There was just one hiccup Saturday for the Avalanche, but it’s potentially a doozy.
Center Matt Duchene, the Avs’ leading scorer, suffered an apparent knee injury on his first shift, just 32 seconds into the game, and he didn’t return after retreating to the Avs’ dressing room. A press box announcement between the first and second periods confirmed his absence.
He collided in the Sharks’ zone with teammate Jamie McGinn at 19:28 of the first period and struggled to skate back to the Avalanche bench. He’s scheduled for an MRI on Sunday, and Roy said the team would know more following that.
“Obviously everyone knows he hurt his knee,” Roy said. “We’re certainly going to know more after that. That’s all I can say for now. Obviously he was disappointed. He is playing so well right now. It’s not good news for him, and it’s not good news for us, as well.
“It’s the way it’s been for us all year. We’re always trying to find ways to win hockey games, and we’re going to have to continue to find ways to win hockey games.”
Duchene is in the midst of his best professional season, having already scored 23 goals and helped out with a career-high 47 assists.
He played for Team Canada at last month’s 2014 Winter Olympics.
“It’s happened all year,” said Mitchell, who filled Duchene’s center spot on a line with Ryan O’Reilly and McGinn. “[PA Parenteau] is out, Pauly (Paul Stastny) has been out with a little bit of significant time. You know, that just gives everybody an opportunity to get bumped up in the lineup, and you have to go out there and do those things.
“I hate to see Dutchy go down—obviously he’s one of our best players—but that’s the nature of the beast and the sport. Things like that are going to happen, so everybody’s got to step up their game when guys are gone.”
Forward Ryan O’Reilly committed his first penalty of the season (in his 72nd game) when he was called for "playing with a broken stick" 8:49 into the third period. It's a bit of an obscure rule, but here's this from the official NHL rules -- specifically Rule 10.3:
"A broken stick is one which, in the opinion of the Referee, is unfit for normal play.
"A player without a stick may participate in the game. A player whose stick is broken may participate in the game provided he drops the broken stick. A minor penalty shall be imposed for an infraction of this rule."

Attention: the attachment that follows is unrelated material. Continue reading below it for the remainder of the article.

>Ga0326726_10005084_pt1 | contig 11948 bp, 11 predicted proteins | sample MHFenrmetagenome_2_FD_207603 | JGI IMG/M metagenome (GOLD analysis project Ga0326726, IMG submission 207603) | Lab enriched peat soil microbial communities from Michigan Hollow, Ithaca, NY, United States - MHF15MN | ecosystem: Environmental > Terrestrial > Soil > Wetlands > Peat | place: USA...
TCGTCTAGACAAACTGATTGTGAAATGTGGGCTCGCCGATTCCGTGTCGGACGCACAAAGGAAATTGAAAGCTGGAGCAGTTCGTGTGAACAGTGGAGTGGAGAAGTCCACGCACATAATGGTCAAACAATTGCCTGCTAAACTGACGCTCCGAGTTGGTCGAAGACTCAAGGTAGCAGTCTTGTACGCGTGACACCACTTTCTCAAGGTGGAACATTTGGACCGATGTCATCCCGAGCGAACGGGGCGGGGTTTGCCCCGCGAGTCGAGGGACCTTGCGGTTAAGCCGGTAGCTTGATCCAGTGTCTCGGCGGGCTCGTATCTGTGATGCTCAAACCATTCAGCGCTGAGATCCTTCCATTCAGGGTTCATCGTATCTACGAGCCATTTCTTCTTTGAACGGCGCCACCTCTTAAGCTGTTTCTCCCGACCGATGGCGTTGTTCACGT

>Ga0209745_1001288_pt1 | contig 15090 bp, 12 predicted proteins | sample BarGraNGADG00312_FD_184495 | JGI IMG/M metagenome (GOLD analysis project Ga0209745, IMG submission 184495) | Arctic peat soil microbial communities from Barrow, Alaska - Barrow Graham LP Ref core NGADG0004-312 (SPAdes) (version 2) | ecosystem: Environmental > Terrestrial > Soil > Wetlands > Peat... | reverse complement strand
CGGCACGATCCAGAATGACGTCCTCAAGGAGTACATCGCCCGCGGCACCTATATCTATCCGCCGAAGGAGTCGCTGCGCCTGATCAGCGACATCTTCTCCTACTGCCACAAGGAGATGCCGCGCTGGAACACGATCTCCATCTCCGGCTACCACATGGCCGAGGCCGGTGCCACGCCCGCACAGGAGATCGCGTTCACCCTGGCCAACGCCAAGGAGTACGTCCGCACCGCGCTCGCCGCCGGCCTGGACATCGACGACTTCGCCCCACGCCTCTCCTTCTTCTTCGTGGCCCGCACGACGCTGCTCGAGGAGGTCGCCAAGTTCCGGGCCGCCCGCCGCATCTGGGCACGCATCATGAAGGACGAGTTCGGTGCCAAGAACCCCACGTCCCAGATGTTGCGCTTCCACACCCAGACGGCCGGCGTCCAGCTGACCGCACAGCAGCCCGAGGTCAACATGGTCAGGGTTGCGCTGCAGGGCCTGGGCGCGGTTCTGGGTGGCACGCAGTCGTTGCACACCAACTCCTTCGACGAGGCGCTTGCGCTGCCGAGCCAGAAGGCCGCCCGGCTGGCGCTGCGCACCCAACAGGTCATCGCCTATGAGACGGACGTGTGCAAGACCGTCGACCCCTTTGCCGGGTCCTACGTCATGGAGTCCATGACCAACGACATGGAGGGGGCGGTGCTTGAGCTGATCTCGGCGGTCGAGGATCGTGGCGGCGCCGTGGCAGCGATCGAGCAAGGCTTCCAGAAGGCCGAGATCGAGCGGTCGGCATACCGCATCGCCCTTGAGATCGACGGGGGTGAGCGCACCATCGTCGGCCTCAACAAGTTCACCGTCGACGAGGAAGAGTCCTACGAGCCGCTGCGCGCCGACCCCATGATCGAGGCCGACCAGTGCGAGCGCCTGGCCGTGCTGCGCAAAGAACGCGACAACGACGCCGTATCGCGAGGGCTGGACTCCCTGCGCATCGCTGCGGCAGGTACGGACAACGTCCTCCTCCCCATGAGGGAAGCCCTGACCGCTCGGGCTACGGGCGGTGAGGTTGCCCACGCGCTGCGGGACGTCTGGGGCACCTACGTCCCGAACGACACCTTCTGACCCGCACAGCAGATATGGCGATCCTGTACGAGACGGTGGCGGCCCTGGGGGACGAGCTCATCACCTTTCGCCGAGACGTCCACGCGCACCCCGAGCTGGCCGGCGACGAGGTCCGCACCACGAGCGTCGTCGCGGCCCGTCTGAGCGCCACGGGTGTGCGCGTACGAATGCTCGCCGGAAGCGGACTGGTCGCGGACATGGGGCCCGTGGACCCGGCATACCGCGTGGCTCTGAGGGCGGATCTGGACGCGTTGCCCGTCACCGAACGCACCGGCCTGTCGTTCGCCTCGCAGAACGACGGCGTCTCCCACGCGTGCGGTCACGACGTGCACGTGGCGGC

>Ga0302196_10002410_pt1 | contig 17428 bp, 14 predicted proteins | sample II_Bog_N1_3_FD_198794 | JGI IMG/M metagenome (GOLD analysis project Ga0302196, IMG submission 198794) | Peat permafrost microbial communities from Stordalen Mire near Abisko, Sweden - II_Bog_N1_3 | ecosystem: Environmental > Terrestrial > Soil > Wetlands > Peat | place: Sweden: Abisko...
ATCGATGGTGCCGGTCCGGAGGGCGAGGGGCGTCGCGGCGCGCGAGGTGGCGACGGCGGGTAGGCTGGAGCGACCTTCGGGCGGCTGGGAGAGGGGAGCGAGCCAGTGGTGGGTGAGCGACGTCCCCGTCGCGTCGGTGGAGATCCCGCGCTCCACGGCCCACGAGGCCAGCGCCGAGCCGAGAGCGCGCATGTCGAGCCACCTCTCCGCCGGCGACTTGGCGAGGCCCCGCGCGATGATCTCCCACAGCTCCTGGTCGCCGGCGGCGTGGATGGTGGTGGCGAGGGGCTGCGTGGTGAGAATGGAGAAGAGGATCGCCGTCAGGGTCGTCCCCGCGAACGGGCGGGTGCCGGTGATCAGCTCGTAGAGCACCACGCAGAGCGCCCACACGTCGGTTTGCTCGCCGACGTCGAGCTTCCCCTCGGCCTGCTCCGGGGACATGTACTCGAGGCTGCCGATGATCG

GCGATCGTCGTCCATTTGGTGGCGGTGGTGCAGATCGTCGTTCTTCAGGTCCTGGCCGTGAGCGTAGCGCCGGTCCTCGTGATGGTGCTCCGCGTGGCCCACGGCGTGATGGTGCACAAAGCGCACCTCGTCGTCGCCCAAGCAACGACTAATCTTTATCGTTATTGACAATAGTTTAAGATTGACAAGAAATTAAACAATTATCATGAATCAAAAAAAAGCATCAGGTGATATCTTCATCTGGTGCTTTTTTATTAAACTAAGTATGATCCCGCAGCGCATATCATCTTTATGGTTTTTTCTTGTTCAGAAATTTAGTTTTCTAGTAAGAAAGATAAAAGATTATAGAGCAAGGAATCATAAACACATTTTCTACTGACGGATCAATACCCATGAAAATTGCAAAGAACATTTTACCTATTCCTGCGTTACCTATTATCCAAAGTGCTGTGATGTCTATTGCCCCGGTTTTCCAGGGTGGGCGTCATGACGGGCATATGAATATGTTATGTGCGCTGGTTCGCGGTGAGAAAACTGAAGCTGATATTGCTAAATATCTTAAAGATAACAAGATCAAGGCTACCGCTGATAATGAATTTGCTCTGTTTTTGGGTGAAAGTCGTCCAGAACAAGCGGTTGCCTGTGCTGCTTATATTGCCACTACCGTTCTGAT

O'Reilly's stick broke during a face-off in the Sharks' zone with San Jose's Logan Couture, and, O'Reilly was left with roughly a 12-inch piece. He subsequently kicked the puck in attempt to clear and the referee immediately raised his arm.
"It happens," O'Reilly said. "I think they thought I was going to stab someone with it when I broke it there."
» The Avs’ 47 wins are their most since winning a franchise-record 52 games in 2000-01. Colorado is 25-11-3 at Pepsi Center, which is their most home wins since 2009-10 (24). The last time the Avs won 25 games at home was 2007-08 (27).
“I give a lot of credit to our players,” Roy said. “I’m thankful for the opportunity, but I’m also thankful for them to accept what we’ve been trying to do all year. They deserve a lot of credit for what this team has done.”
» Five of the Avalanche’s six previous 100-point seasons have come since the franchise relocated to Denver in 1995
» The Avs are 41-6-2 this season when scoring at least three goals, and 25-4-1 when leading after the first period, 32-0-2 when leading after two periods. Colorado is 34-3-4 when scoring first (.829).
» Cody McLeod’s first-period score was the Avs’ third shorthanded goal this season and first since Dec. 19 (Maxime Talbot vs. Edmonton). Alex Tanguay also scored with the Avs down a man at Washington on Oct. 12.
» The Avs improved to 26-4-6 in one-goal games, the best winning percentage in the NHL (.722). Colorado's 25 one-goal wins are also a league high.